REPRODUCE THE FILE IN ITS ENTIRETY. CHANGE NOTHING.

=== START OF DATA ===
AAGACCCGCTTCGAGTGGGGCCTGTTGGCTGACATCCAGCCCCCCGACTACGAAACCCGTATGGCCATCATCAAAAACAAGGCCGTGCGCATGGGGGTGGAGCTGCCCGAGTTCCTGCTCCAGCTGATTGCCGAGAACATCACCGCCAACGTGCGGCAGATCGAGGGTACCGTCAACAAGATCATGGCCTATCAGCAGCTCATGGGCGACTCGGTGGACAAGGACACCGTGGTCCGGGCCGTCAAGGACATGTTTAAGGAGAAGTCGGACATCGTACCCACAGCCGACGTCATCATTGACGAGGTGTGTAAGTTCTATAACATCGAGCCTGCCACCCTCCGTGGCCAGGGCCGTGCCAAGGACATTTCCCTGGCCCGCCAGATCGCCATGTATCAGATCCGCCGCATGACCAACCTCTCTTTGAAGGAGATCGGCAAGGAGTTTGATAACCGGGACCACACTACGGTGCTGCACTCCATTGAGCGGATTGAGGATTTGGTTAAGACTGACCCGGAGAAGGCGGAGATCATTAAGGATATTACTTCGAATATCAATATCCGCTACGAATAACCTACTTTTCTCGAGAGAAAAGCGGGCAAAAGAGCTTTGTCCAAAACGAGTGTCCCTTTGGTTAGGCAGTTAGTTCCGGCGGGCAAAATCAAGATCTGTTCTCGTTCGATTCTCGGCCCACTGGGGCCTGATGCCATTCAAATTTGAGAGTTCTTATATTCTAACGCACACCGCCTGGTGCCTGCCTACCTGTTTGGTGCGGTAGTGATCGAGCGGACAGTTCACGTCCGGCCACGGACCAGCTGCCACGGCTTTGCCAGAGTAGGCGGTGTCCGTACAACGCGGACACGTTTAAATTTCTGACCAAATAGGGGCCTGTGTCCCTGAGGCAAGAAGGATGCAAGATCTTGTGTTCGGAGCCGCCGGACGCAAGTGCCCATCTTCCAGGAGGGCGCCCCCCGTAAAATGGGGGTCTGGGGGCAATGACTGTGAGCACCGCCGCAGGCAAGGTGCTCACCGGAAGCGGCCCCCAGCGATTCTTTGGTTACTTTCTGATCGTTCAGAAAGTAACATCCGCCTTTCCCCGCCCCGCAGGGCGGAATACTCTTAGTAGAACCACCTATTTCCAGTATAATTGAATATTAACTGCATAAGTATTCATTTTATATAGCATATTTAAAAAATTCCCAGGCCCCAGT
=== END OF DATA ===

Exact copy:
AAGACCCGCTTCGAGTGGGGCCTGTTGGCTGACATCCAGCCCCCCGACTACGAAACCCGTATGGCCATCATCAAAAACAAGGCCGTGCGCATGGGGGTGGAGCTGCCCGAGTTCCTGCTCCAGCTGATTGCCGAGAACATCACCGCCAACGTGCGGCAGATCGAGGGTACCGTCAACAAGATCATGGCCTATCAGCAGCTCATGGGCGACTCGGTGGACAAGGACACCGTGGTCCGGGCCGTCAAGGACATGTTTAAGGAGAAGTCGGACATCGTACCCACAGCCGACGTCATCATTGACGAGGTGTGTAAGTTCTATAACATCGAGCCTGCCACCCTCCGTGGCCAGGGCCGTGCCAAGGACATTTCCCTGGCCCGCCAGATCGCCATGTATCAGATCCGCCGCATGACCAACCTCTCTTTGAAGGAGATCGGCAAGGAGTTTGATAACCGGGACCACACTACGGTGCTGCACTCCATTGAGCGGATTGAGGATTTGGTTAAGACTGACCCGGAGAAGGCGGAGATCATTAAGGATATTACTTCGAATATCAATATCCGCTACGAATAACCTACTTTTCTCGAGAGAAAAGCGGGCAAAAGAGCTTTGTCCAAAACGAGTGTCCCTTTGGTTAGGCAGTTAGTTCCGGCGGGCAAAATCAAGATCTGTTCTCGTTCGATTCTCGGCCCACTGGGGCCTGATGCCATTCAAATTTGAGAGTTCTTATATTCTAACGCACACCGCCTGGTGCCTGCCTACCTGTTTGGTGCGGTAGTGATCGAGCGGACAGTTCACGTCCGGCCACGGACCAGCTGCCACGGCTTTGCCAGAGTAGGCGGTGTCCGTACAACGCGGACACGTTTAAATTTCTGACCAAATAGGGGCCTGTGTCCCTGAGGCAAGAAGGATGCAAGATCTTGTGTTCGGAGCCGCCGGACGCAAGTGCCCATCTTCCAGGAGGGCGCCCCCCGTAAAATGGGGGTCTGGGGGCAATGACTGTGAGCACCGCCGCAGGCAAGGTGCTCACCGGAAGCGGCCCCCAGCGATTCTTTGGTTACTTTCTGATCGTTCAGAAAGTAACATCCGCCTTTCCCCGCCCCGCAGGGCGGAATACTCTTAGTAGAACCACCTATTTCCAGTATAATTGAATATTAACTGCATAAGTATTCATTTTATATAGCATATTTAAAAAATTCCCAGGCCCCAGT